Tuesday, October 21, 2008

Why Pharma Fears Social Networking

Why Pharma Fears Social Networking

Oct 19, 2008

By Jim Edwards (Brand Week)

Although a majority of marketers have embraced online social media and user-generated content efforts, one industry is conspicuously not taking advantage of the gold rush: pharmaceuticals.

Drug brand Web sites almost never carry the features that marketers usually are desperate to give their customers: bulletin boards, chat rooms, blogs and Web-page hosting.

The reason: Marketers fear that user-generated content will include complaints about injuries caused by their drugs' side effects. The law requires these "adverse events" to be reported to the FDA. The FDA's adverse-event databases are regularly combed by lawyers looking for potential class-action suits.

Thus, drug marketers have stuck with a decidedly Web 1.0 model, in which customer interaction is kept to an absolute minimum.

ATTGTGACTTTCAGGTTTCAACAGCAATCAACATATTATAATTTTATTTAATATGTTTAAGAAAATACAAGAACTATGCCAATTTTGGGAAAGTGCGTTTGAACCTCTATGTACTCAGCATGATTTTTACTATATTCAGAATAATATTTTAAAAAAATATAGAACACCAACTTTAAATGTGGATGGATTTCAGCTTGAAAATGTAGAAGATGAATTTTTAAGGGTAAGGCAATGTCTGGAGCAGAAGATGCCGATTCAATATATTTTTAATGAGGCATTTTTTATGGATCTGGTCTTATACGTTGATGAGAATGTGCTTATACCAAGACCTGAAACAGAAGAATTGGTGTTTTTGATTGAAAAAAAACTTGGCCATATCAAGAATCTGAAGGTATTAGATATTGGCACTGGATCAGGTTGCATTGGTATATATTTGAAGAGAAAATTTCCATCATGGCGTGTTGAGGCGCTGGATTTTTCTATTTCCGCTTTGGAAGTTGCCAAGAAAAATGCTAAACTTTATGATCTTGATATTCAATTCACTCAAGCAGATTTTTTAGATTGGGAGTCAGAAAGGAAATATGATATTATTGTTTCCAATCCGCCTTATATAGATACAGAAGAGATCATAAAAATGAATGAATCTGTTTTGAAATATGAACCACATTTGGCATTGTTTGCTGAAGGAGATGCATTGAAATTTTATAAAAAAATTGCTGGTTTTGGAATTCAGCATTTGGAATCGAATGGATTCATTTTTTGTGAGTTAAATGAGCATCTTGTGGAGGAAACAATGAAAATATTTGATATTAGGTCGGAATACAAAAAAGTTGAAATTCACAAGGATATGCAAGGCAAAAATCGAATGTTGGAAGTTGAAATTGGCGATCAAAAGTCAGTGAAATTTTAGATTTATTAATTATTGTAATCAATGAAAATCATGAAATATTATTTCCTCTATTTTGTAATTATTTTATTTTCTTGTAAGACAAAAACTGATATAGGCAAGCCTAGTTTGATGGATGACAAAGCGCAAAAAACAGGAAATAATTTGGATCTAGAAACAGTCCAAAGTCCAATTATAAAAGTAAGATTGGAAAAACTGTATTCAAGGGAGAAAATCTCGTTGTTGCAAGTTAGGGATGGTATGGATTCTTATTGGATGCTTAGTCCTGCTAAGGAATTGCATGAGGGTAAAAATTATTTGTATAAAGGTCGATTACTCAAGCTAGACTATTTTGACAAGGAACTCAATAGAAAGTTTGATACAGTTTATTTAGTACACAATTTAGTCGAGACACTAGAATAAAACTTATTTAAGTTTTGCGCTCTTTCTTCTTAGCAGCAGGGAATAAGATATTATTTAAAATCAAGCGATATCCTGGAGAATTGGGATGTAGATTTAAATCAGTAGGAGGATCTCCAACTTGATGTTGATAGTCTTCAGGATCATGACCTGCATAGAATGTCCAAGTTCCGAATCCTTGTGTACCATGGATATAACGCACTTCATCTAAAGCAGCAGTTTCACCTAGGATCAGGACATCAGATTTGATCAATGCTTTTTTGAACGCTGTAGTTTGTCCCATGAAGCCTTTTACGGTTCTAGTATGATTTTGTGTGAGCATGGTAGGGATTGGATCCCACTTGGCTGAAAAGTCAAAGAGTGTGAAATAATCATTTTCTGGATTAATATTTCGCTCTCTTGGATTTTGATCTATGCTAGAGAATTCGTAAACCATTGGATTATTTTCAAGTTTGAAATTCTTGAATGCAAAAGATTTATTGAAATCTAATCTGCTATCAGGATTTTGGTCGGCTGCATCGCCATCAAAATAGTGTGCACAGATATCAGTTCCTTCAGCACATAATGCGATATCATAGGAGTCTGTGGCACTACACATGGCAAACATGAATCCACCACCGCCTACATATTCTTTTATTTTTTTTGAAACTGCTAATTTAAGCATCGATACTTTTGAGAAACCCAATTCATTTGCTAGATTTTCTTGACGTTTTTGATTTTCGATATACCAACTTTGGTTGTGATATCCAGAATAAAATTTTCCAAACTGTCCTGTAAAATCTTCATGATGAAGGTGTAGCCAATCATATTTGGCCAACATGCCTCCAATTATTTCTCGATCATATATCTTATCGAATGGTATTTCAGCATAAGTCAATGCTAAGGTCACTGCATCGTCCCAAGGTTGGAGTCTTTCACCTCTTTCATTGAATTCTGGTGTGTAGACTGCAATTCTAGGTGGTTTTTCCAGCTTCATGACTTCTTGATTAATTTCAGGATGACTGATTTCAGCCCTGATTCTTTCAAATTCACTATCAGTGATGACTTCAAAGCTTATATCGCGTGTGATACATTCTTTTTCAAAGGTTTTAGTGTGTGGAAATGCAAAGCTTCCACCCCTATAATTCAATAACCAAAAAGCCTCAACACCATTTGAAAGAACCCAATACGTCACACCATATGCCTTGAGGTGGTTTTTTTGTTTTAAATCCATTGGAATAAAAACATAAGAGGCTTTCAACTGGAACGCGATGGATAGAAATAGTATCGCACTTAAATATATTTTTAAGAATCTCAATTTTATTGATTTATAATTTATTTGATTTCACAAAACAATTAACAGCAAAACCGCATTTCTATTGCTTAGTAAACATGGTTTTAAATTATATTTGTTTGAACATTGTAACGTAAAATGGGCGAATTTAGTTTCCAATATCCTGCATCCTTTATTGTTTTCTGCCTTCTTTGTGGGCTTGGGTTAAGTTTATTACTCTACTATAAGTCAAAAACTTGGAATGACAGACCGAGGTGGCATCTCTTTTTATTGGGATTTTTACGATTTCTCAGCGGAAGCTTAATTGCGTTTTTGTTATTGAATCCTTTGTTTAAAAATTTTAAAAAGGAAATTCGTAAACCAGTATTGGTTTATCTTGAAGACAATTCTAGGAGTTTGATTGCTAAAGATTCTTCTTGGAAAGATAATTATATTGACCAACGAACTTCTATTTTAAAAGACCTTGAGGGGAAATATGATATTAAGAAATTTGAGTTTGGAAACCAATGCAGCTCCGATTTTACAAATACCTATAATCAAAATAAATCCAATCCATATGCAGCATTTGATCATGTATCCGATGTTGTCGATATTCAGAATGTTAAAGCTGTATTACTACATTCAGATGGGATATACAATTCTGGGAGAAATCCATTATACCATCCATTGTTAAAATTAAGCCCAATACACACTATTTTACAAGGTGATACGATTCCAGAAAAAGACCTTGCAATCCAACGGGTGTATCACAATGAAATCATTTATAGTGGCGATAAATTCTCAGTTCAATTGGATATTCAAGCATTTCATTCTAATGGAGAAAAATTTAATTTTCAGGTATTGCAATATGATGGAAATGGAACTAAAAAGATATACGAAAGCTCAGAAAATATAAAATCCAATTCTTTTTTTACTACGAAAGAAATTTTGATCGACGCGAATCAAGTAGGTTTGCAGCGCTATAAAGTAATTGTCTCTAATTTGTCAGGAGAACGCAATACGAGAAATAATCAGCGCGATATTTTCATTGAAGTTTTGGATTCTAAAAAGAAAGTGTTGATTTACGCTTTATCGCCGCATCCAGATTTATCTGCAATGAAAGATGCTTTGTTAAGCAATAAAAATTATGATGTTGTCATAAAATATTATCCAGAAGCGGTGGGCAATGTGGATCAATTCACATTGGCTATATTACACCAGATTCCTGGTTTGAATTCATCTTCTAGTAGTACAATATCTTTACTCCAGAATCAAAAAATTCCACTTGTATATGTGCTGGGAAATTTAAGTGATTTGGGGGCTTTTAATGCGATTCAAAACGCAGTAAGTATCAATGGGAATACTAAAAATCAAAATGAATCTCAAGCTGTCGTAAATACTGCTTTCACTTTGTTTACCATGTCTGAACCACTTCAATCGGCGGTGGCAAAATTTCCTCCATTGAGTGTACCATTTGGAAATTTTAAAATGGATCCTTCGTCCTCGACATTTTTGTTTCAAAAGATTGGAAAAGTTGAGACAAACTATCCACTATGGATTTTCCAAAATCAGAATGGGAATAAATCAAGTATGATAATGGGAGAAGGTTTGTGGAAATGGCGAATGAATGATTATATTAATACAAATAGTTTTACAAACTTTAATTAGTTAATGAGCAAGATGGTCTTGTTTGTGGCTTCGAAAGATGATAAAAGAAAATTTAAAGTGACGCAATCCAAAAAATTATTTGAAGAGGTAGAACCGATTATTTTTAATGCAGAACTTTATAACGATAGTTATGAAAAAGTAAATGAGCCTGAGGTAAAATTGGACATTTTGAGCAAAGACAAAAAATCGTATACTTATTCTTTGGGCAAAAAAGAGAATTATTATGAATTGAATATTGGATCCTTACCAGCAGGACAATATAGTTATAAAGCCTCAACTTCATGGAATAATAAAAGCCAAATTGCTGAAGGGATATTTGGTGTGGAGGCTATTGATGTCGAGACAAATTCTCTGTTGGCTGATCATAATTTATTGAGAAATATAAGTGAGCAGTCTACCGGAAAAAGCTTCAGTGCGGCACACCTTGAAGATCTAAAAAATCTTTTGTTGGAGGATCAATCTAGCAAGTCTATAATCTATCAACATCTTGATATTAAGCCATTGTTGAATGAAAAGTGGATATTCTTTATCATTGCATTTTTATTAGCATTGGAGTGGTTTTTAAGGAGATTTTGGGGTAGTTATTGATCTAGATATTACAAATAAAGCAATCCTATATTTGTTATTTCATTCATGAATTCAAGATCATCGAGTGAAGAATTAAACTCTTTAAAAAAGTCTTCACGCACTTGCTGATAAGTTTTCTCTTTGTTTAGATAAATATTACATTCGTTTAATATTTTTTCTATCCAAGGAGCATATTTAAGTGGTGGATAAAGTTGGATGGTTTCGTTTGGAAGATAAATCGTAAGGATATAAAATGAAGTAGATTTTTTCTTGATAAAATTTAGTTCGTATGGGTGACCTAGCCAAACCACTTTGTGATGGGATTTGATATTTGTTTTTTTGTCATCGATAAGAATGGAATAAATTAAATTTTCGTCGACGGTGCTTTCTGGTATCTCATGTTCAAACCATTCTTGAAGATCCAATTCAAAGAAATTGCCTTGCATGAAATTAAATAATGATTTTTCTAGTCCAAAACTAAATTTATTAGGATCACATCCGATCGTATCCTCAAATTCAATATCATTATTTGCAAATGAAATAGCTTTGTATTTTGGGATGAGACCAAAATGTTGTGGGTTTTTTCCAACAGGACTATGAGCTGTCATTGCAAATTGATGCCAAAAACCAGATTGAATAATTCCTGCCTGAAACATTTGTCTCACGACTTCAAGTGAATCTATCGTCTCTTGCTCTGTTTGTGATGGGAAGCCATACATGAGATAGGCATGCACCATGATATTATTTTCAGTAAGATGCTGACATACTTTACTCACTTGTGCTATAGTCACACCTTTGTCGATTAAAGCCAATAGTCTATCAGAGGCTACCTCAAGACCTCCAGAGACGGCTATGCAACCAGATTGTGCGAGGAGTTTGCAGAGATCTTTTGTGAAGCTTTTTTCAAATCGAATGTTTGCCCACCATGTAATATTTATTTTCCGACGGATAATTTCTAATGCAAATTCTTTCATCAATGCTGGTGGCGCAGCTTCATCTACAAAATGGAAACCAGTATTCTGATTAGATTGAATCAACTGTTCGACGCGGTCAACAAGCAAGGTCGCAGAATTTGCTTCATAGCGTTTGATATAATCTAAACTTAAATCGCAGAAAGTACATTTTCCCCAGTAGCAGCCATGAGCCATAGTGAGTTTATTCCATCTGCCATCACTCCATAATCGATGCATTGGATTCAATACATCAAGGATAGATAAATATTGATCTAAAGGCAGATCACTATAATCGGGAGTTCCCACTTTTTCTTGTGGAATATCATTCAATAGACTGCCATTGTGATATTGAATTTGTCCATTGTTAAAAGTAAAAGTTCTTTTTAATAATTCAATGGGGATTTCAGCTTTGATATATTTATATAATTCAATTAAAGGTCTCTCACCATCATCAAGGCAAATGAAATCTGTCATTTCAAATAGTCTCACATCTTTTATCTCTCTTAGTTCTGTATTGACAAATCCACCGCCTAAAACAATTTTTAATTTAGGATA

This head-in-the-sand approach may be about to change. A debate is raging in the drug business as to whether companies should   adopt a Web 2.0 strategy. On one side are digital agencies telling companies that online customers generate far fewer adverse event reports than drug companies might expect.

On the other side are brand managers, whose every published word must survive a thicket of in-house lawyers, some of whom aren't Internet savvy.

Dori Stowe, chief digital strategist at Grey Healthcare Group, New York, recalls speaking with a pharma company's legal team about a campaign, "and somebody raised their hand and asked, 'What's Google?'" Stowe, whose clients include Boehringer Ingelheim, said that once brand managers are shown the full extent of what patients are doing online, they're keen to learn more.

When told that companies should embrace such activity, adverse event reporting becomes their immediate worry. "The legal departments will say it's just not an area we can play in," said Jason Rogers, vp/account services at Catapult Marketing, Westport Conn. His clients include Novartis and Pfizer.